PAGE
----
Since the introduction of The General, it's been the golf experience that drives much of the business at Eagle Ridge. When you arrive at the tee box on hole No. 1, you'll have a better understanding as to why the course is receiving so much hype. The downhill par 4 gives you a fantastic view of the valley that houses the front nine, with the majestic clubhouse lurking high upon the hill behind you. The hole takes a delicate tee shot that requires more touch and accuracy than raw driving power. You can make it to the green in three if you don't try to muscle the tee shot.
The first hole gives you a good feel for this course, with accuracy being more important than pure power. The course is ranked nationally, primarily for the layout and scenic backdrop, but in general the course is very playable. This is especially true if you play the tees recommended for your level of handicap. Head Golf Pro Dale Balvin, gives some sound advice for players that are looking to survive this challenging 6,800-yard par 72 course.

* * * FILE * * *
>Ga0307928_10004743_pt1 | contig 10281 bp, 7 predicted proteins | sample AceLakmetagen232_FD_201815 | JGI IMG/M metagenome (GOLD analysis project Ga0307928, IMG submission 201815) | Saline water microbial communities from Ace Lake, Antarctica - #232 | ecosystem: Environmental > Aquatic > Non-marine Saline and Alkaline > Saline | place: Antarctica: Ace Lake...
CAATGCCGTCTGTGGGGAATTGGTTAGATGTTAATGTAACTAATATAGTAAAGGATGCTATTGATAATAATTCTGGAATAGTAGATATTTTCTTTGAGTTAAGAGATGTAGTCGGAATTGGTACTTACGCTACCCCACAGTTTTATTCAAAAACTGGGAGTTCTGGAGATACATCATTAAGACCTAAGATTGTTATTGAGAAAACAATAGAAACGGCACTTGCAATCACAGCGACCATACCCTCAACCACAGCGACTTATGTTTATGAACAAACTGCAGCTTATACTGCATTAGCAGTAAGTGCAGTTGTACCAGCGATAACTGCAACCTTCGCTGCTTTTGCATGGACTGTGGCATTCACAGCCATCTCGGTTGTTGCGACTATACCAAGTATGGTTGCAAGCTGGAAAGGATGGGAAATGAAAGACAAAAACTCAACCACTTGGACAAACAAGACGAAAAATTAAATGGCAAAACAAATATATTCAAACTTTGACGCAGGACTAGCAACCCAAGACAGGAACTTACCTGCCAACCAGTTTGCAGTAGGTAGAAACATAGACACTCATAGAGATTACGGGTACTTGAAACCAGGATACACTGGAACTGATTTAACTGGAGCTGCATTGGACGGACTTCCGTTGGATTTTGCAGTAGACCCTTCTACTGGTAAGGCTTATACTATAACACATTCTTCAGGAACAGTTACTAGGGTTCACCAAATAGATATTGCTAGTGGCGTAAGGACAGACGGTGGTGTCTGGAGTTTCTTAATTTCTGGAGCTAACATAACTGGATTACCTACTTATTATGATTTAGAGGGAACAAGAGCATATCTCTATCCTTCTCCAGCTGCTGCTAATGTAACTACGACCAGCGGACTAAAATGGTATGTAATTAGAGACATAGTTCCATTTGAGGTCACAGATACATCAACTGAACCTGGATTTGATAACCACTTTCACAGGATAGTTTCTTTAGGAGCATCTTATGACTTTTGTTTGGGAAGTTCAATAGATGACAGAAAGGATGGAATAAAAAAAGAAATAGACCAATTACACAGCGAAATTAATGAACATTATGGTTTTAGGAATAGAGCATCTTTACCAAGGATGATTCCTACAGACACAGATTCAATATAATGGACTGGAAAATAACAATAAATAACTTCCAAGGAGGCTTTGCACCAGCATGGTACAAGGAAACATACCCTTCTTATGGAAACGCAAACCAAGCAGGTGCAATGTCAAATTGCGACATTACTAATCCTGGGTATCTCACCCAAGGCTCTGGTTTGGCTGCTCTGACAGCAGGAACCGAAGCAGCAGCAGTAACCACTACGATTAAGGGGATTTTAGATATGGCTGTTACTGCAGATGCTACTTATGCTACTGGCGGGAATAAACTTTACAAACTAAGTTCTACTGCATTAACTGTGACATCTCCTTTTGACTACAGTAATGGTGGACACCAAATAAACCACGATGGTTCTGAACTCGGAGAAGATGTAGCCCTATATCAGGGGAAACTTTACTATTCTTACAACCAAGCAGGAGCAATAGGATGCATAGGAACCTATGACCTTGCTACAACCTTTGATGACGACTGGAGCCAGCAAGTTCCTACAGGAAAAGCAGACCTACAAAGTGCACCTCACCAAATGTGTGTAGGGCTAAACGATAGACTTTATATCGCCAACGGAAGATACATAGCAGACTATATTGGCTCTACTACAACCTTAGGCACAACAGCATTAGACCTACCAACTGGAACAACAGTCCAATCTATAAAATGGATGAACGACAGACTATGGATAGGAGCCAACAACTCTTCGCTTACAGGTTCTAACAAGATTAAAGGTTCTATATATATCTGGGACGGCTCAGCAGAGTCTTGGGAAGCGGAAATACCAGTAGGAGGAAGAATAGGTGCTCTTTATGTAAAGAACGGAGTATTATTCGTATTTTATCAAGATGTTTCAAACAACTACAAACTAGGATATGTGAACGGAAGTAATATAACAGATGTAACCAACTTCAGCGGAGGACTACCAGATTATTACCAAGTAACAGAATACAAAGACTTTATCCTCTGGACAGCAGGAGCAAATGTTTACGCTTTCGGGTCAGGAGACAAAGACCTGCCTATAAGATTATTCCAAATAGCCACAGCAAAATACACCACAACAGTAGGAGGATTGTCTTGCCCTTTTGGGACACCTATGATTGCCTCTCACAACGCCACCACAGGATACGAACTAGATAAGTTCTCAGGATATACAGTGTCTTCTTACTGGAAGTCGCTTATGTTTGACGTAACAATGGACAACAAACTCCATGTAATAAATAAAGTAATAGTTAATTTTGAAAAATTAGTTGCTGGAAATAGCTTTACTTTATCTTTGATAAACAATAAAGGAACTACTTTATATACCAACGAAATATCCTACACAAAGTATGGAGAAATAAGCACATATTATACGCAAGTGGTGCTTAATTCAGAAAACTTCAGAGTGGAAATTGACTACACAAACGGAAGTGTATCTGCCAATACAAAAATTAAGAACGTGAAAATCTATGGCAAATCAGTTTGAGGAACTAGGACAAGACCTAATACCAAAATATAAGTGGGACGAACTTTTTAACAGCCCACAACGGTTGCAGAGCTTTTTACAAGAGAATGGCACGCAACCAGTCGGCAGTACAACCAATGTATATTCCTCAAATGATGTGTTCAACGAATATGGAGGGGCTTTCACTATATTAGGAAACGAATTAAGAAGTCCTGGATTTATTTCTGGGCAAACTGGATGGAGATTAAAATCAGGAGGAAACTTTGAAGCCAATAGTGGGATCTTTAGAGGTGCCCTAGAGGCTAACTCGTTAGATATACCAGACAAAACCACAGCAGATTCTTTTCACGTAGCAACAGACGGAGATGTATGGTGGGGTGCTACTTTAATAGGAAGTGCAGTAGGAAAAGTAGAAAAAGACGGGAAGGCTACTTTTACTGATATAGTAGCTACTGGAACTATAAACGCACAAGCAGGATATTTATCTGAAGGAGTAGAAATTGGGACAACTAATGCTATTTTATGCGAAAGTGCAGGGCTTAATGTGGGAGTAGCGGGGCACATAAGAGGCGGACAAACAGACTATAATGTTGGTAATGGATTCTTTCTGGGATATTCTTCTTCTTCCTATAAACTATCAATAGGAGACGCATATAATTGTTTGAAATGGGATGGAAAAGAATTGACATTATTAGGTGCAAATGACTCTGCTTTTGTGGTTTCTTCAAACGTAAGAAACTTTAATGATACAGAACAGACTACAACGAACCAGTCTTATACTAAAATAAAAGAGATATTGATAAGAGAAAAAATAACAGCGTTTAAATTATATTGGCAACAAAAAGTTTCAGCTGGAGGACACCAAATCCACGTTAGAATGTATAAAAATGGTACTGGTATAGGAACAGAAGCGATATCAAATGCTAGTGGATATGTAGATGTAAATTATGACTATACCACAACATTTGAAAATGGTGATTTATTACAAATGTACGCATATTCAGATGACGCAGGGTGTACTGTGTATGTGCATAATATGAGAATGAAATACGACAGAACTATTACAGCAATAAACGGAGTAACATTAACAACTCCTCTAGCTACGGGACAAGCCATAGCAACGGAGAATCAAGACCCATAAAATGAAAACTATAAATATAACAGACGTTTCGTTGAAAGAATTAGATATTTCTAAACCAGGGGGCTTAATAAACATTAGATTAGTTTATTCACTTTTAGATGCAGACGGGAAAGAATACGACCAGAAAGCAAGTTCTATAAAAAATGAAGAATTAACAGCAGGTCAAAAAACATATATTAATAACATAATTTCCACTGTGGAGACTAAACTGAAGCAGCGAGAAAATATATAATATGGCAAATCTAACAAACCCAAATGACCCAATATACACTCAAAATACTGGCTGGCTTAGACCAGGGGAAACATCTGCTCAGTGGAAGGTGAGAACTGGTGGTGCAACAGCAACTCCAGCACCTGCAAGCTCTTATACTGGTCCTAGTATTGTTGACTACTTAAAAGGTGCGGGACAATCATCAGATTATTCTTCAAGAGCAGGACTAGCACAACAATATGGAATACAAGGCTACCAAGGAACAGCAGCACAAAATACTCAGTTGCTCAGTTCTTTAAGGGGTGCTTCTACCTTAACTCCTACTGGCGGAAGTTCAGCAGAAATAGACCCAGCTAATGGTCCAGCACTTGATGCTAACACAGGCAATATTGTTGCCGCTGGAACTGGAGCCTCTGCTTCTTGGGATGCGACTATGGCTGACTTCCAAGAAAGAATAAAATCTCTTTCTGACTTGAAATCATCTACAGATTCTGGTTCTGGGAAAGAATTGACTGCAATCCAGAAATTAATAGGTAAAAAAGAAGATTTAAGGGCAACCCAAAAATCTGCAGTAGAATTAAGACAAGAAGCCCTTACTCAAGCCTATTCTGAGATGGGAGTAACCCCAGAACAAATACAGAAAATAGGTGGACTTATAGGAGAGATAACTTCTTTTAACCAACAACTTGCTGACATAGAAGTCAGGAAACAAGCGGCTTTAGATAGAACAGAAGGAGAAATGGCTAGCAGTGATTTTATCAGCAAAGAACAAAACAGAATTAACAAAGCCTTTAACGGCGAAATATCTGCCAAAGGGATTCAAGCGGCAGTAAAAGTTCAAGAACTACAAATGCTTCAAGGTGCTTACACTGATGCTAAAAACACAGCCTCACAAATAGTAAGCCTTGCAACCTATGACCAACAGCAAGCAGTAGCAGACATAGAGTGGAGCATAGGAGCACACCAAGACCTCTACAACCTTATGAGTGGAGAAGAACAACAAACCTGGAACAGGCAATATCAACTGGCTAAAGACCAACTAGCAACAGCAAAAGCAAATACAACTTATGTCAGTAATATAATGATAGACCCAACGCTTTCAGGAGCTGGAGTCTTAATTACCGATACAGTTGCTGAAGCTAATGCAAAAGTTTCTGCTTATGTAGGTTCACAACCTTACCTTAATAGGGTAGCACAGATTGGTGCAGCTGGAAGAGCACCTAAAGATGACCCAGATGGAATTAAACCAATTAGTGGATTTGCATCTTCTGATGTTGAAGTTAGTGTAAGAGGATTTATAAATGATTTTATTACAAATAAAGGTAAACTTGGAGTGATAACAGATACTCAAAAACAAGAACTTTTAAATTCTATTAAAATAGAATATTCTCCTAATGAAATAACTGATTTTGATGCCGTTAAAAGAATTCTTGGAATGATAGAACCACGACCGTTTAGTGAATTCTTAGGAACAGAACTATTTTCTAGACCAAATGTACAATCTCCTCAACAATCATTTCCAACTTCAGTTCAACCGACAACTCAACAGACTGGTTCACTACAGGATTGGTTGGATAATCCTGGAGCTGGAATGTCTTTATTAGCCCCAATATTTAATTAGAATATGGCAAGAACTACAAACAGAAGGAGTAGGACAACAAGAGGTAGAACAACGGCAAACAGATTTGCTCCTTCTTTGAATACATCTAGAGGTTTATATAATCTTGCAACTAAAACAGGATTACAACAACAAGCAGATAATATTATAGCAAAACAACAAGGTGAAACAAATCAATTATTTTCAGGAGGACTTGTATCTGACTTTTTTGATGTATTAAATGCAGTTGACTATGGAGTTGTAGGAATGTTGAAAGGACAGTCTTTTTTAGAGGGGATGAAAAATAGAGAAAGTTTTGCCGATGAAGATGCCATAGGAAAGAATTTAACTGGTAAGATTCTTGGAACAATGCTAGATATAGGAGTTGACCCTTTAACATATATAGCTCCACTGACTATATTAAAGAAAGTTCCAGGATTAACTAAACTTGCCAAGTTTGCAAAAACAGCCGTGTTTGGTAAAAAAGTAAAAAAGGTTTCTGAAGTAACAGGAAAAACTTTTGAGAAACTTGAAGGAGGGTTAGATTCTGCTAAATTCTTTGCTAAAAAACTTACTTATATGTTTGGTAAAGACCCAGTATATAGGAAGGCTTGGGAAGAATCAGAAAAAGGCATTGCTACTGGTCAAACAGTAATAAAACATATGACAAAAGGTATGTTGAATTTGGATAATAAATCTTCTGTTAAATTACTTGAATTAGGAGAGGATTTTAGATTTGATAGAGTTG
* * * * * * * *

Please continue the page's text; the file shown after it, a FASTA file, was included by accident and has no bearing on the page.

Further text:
"Accuracy off the tee is key. Resist the urge to hit your driver on every hole. Also, play for the front edge of the greens. Long shots to the green will put you in trouble."
A long 180-yard par 3 will challenge you on hole No. 3. With water running along most of the right side, it is important to choose a club that you're comfortable swinging if you want to make a run at the green. The wind can be a factor on this wide-open hole, and staying left is your only option. If you're lucky enough to land on the green, your work is far from over. The undulating green will challenge you on this hole and nearly all of the par
You'll close out the front nine with a spectacular tee shot that will test you like no other on the front nine. The 410-yard par 4 ninth requires your ability to drive deep and with pinpoint accuracy to avoid a deep rough that will inhale your ball. You'll need enough club to carry the deep valley of wildflowers to reach the fairway and have a chance for a small number on your score card.